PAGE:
MMost of the conspiracy theories surrounding the assassination of President John F. Kennedy have been refuted. Kennedy was not killed by a gasoline powered device triggered by aliens or by actor Woody Harrelson’s father.
But speculation about Kennedy’s Nov. 22, 1963 murder in Dallas continues, fueled by unpublished classified documents, bizarre ballistics and the assertion of assassin Lee Harvey Oswald – who was later killed on live television then. that he was in custody – that he was “ just a buddy. “
Several JFK assassination experts, like the first New York Times Phillip Shenon, an investigative journalist, sees Mexico as the best place to find answers regarding a possible conspiracy and who was behind it.
Just over a month before Kennedy’s assassination, Oswald took a bus from Texas to Mexico City. He arrived Friday morning September 27, 1963 and left very early Wednesday October 2, according to American and Mexican intelligence.
Was Oswald some sort of rogue James Bond who went south of the border to marry Communists, Cuban revolutionaries and spies – or just a deranged killer?
I dug this question while researching my book on Conspiracy Tales in Mexico, and I think I found something that everyone missed: a hole in the history of the very man who started a conspiracy theory. tenacious about Oswald’s trip to Mexico.
Mexico was a Cold War hotspot in the mid-20th century, a haven for Soviet exiles, American leftists fleeing the anticommunist persecution of McCarthyism, and sympathizers of Castro’s Cuban regime. Every communist and democratic country had an embassy in Mexico City – the only place in the Western Hemisphere where these enemies more or less openly coexisted.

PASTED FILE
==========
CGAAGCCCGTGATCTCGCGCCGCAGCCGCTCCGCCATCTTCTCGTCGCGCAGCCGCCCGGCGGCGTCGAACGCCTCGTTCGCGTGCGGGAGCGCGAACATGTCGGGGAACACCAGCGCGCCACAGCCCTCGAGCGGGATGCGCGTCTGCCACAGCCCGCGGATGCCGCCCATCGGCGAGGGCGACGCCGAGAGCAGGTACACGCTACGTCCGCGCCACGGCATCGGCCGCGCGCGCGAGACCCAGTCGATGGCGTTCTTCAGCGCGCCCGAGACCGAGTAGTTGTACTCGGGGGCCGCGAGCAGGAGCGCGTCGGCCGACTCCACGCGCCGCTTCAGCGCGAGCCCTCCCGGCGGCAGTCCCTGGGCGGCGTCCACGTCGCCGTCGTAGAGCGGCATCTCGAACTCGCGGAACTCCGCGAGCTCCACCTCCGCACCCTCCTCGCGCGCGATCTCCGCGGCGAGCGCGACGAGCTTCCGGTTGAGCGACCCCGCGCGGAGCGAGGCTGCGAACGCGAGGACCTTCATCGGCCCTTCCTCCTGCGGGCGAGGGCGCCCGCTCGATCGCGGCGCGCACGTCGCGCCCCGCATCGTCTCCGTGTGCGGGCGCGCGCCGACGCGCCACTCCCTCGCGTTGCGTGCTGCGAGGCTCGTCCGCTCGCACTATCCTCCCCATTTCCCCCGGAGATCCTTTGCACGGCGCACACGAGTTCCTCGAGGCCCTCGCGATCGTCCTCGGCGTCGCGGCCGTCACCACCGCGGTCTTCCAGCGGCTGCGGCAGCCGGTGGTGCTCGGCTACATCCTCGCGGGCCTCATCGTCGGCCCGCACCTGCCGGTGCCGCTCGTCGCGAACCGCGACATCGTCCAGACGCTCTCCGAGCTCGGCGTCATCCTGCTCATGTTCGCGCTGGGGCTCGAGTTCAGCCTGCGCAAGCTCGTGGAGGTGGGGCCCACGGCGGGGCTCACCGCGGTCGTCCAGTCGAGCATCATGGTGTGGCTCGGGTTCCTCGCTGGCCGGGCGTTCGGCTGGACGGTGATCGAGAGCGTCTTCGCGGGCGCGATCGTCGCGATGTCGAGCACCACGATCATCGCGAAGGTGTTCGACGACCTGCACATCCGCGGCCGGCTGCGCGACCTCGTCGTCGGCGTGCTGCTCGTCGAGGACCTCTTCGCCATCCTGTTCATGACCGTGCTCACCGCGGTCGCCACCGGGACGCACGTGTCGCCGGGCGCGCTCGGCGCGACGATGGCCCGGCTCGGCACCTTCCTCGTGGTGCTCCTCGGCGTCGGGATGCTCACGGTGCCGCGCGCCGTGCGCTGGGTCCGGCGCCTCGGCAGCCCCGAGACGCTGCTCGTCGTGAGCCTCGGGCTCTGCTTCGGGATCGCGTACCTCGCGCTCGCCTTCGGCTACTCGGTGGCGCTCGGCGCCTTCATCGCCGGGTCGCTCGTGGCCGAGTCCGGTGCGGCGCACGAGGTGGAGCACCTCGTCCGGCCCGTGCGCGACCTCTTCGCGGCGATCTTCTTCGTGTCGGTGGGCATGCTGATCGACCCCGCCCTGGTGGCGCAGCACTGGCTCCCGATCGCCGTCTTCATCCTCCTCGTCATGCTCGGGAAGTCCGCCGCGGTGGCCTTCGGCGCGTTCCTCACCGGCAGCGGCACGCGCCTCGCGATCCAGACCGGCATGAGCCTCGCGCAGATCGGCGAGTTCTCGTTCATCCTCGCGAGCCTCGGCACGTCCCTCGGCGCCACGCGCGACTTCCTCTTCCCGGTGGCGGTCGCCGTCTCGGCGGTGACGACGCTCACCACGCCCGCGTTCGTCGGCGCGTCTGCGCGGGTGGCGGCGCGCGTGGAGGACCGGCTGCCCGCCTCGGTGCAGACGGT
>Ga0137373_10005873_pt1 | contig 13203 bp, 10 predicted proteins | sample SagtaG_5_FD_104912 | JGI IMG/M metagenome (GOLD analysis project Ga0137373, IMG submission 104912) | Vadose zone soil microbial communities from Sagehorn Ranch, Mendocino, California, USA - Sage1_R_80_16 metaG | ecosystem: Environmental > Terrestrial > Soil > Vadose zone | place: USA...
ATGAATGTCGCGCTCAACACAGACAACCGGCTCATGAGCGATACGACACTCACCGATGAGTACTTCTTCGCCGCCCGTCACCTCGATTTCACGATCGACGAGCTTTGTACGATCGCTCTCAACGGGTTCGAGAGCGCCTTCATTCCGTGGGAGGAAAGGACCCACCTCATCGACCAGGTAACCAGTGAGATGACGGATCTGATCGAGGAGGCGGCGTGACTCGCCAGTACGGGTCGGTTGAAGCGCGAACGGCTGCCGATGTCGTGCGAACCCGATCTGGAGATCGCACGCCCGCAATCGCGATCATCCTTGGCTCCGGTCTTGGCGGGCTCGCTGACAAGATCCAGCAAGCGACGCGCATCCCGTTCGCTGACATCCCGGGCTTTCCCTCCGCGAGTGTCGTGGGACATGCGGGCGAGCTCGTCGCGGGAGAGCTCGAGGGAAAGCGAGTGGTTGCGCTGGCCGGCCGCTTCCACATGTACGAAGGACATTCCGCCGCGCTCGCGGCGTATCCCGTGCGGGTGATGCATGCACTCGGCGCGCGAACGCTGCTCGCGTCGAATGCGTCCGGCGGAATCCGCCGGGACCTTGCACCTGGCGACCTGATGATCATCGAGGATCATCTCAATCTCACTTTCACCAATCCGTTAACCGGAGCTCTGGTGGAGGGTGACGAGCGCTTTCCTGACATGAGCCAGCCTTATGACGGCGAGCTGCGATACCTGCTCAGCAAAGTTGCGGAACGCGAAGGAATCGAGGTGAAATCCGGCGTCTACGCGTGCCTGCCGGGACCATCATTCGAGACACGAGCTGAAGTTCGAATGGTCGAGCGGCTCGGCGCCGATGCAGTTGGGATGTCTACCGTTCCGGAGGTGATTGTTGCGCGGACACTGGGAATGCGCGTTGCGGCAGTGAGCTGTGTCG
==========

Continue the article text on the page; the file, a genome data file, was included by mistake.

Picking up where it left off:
According to witnesses from Cuban and Soviet diplomatic missions, Oswald made several visits to their embassies on Friday and Saturday. He was desperately looking for visas for those countries, which Americans were not allowed to visit at the time.
Said that such documents would take months to process, Oswald had a heated argument with Cuban consul, Emilio Azcué. Oswald also forced a KGB volleyball match on Saturday morning to be called off when he brandished a gun at the Soviet consulate, before bursting into tears and leaving.
These events are well documented by the CIA, which in the 1960s had stepped up operations in Mexico to monitor Communist activity, even hiring 200 Mexican agents to help it. The Mexican Secret Service, whose records from the 1960s that Mexico recently began to declassify, also followed Oswald on September 27 and 28, 1963.